Volcanoes: Crucibles of Change

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Princeton University Press, Oct 4, 1998 - Nature - 336 pages
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Whenever a volcano threatens to erupt, scientists and adventurers from around the world flock to the site in response to the irresistible allure of one of nature's most dangerous and unpredictable phenomena. In a unique book probing the science and mystery of these fiery features, the authors chronicle not only their geologic behavior but also their profound effect on human life. From Mount Vesuvius to Mount St. Helens, the book covers the surprisingly large variety of volcanoes, the subtle to conspicuous signs preceding their eruptions, and their far-reaching atmospheric consequences. Here scientific facts take on a very human dimension, as the authors draw upon actual encounters with volcanoes, often through firsthand accounts of those who have witnessed eruptions and miraculously survived the aftermath.


The book begins with a description of the lethal May 1980 eruption of Mount St. Helens--complete with an explanation of how safety officials and scientists tried to predict events, and how unsuspecting campers and loggers miles away struggled against terrifying blasts of ash, stone, and heat. The story moves quickly to the ways volcanoes have enhanced our lives, creating mineral-rich land, clean thermal energy, and haunting landscapes that in turn benefit agriculture, recreation, mining, and commerce. Religion and psychology embroider the account, as the authors explore the impact of volcanoes on the human psyche through tales of the capricious volcano gods and attempts to appease them, ranging from simple homage to horrific ritual sacrifice.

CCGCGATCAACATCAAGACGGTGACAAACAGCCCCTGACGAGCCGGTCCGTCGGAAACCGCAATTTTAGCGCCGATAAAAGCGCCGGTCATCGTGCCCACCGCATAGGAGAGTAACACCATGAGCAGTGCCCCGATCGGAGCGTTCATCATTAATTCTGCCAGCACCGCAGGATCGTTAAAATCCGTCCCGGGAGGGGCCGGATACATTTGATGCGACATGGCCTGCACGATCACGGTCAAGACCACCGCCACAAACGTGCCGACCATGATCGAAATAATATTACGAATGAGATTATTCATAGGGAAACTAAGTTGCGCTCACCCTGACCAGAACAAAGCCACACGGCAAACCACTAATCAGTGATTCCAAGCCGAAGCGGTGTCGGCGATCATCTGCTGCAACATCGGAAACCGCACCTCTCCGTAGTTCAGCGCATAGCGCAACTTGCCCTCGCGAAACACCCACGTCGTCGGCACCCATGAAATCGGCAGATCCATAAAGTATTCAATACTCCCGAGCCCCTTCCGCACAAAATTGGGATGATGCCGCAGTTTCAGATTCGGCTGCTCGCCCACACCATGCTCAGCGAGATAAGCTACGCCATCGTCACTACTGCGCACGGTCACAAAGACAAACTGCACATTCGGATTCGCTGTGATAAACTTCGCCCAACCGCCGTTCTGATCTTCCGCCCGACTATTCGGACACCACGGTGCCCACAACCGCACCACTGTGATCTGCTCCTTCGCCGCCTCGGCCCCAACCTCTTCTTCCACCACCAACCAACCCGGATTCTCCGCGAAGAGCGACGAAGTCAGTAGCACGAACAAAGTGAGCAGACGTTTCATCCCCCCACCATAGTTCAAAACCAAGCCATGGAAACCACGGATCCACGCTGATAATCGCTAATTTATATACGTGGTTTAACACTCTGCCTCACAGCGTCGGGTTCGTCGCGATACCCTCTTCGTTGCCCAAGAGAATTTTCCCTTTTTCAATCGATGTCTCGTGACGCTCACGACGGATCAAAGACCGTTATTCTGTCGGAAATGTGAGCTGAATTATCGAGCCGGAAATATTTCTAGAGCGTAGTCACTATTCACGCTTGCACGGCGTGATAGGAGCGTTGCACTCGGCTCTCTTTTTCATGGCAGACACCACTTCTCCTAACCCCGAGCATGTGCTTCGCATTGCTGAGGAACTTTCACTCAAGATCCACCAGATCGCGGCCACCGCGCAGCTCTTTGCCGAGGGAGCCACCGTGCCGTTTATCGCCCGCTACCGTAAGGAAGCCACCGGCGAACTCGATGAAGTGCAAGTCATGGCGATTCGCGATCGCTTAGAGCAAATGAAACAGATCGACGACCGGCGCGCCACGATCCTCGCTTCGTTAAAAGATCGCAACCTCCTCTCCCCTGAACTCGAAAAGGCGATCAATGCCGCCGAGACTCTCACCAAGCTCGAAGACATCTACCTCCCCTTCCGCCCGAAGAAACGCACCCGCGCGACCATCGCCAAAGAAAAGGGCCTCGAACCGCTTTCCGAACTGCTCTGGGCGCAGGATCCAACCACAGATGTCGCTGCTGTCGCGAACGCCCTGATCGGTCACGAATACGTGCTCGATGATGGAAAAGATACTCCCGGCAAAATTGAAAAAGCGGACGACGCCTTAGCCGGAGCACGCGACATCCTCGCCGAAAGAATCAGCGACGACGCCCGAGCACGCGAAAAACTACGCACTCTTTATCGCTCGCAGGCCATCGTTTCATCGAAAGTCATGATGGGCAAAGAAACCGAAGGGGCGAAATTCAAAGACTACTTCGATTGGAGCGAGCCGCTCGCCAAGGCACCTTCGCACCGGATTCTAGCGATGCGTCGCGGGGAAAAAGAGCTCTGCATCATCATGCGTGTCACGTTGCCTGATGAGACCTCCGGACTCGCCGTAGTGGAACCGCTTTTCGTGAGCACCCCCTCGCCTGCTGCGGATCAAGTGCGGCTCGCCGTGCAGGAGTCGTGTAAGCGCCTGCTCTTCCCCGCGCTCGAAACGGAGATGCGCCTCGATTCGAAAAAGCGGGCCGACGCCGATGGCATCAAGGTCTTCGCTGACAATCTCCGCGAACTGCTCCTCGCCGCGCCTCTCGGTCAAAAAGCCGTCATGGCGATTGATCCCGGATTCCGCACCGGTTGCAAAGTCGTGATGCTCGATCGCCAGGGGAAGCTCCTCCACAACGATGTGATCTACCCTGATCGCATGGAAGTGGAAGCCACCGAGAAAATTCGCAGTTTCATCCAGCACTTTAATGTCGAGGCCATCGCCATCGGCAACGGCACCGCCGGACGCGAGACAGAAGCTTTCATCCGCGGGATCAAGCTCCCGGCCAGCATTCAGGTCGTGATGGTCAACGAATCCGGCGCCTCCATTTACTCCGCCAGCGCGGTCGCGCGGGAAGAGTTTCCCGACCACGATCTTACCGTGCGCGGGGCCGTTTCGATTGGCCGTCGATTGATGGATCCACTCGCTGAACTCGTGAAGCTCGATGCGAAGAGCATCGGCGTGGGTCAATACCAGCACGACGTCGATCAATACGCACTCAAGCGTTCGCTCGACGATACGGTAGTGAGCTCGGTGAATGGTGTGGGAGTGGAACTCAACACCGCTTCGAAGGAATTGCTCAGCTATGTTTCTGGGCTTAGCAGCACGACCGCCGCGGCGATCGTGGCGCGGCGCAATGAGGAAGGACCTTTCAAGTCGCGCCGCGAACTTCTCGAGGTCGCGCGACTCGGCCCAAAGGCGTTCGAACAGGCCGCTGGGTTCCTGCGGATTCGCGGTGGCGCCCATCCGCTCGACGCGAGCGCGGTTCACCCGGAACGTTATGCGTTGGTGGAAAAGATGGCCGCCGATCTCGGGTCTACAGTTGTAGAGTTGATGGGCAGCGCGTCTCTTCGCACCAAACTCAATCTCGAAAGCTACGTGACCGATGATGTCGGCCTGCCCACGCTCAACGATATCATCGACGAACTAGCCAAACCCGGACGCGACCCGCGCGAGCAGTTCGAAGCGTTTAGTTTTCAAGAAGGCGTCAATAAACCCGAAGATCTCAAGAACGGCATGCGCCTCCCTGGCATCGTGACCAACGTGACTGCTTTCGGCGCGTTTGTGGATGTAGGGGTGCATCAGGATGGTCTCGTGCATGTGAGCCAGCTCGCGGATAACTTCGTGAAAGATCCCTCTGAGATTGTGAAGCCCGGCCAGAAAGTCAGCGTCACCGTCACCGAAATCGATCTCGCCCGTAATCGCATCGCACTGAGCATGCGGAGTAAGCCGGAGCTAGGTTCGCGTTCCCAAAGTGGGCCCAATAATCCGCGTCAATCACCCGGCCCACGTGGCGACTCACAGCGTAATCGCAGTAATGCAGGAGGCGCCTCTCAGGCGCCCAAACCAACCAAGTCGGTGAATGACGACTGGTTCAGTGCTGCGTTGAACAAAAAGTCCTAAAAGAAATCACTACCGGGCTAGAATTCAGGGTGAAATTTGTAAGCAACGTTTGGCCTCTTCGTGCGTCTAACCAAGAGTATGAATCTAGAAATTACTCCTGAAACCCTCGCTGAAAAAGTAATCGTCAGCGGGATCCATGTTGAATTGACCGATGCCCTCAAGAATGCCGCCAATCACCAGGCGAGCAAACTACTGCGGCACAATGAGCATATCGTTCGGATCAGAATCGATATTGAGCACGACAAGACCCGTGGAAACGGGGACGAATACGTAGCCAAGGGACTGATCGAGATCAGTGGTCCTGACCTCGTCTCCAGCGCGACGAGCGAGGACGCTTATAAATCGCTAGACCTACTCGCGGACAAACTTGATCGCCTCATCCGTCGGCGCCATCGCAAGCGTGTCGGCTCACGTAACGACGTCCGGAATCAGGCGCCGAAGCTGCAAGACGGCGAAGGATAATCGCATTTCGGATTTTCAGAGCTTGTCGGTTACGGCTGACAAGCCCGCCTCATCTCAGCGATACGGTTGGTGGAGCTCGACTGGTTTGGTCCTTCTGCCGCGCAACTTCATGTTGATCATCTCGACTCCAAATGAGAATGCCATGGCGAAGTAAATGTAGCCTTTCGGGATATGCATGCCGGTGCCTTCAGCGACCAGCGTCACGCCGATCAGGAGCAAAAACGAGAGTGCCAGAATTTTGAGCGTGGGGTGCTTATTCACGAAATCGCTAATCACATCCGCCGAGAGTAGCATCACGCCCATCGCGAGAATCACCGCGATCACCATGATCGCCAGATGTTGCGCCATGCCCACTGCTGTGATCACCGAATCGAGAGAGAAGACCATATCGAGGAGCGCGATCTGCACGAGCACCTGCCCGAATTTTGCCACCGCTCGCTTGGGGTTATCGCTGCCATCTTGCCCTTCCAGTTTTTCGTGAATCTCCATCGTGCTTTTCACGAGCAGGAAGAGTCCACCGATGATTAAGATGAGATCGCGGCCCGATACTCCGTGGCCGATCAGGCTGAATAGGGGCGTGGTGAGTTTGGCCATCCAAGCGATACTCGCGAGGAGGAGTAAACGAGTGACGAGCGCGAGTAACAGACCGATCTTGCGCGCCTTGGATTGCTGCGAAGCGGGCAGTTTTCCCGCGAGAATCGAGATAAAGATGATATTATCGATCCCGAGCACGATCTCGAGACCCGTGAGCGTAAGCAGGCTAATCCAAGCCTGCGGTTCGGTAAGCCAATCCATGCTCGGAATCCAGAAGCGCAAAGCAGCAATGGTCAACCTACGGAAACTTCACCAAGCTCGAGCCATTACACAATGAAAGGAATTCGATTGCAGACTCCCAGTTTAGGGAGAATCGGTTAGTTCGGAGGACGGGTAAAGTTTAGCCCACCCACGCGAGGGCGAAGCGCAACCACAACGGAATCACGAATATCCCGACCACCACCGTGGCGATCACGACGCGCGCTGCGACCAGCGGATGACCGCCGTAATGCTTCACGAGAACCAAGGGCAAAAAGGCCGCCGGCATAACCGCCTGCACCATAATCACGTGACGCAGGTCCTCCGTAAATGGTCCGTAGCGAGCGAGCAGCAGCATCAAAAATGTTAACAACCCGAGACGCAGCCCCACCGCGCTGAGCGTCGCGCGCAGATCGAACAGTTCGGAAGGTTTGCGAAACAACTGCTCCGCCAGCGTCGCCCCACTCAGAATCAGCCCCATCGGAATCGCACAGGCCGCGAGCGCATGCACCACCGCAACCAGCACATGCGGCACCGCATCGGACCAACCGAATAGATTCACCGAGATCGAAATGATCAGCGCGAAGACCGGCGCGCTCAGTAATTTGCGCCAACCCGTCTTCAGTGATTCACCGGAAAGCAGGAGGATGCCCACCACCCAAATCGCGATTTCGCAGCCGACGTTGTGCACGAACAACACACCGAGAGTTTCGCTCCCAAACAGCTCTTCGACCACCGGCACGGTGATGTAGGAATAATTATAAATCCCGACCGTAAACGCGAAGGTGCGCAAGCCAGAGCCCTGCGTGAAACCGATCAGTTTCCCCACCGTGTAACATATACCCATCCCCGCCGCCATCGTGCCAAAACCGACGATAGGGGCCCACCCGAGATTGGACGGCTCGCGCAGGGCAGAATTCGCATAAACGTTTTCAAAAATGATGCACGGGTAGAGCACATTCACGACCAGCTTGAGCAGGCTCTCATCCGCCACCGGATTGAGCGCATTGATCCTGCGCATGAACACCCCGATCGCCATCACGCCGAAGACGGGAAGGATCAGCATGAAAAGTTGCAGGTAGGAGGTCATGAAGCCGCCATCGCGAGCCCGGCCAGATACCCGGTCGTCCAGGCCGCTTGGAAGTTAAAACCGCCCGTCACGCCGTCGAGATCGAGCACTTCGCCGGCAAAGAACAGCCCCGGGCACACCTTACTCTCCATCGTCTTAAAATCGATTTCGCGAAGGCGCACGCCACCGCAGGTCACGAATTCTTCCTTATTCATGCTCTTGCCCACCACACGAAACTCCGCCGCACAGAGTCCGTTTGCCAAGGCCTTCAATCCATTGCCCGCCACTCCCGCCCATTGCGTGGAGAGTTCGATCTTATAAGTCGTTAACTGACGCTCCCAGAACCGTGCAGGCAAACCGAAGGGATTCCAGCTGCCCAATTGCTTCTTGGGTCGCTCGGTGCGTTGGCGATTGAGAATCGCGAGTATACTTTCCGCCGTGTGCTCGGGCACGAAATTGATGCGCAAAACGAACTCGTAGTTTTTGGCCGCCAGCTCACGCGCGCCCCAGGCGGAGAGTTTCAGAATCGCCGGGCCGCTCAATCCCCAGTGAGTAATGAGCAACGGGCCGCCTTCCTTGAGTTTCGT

Volcanoes concludes by assisting readers in experiencing these geological phenomena for themselves. An unprecedented "tourist guide to volcanoes" outlines over forty sites throughout the world. Not only will travelers find information on where to go and how to get there, they will also learn what precautions to take at each volcano. Tourists, amateur naturalists, and armchair travelers alike will find their scientific curiosity whetted by this informative and entertaining book.

 

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About the author (1998)

Richard V. Fisher is Professor Emeritus of Geological Sciences at the University of California, Santa Barbara. Grant Heiken, a volcanologist at the Los Alamos National Laboratory, teaches courses in volcanology at the University of New Mexico. Jeffrey B. Hulen is a research geologist at the Energy and Geoscience Institute of the University of Utah.

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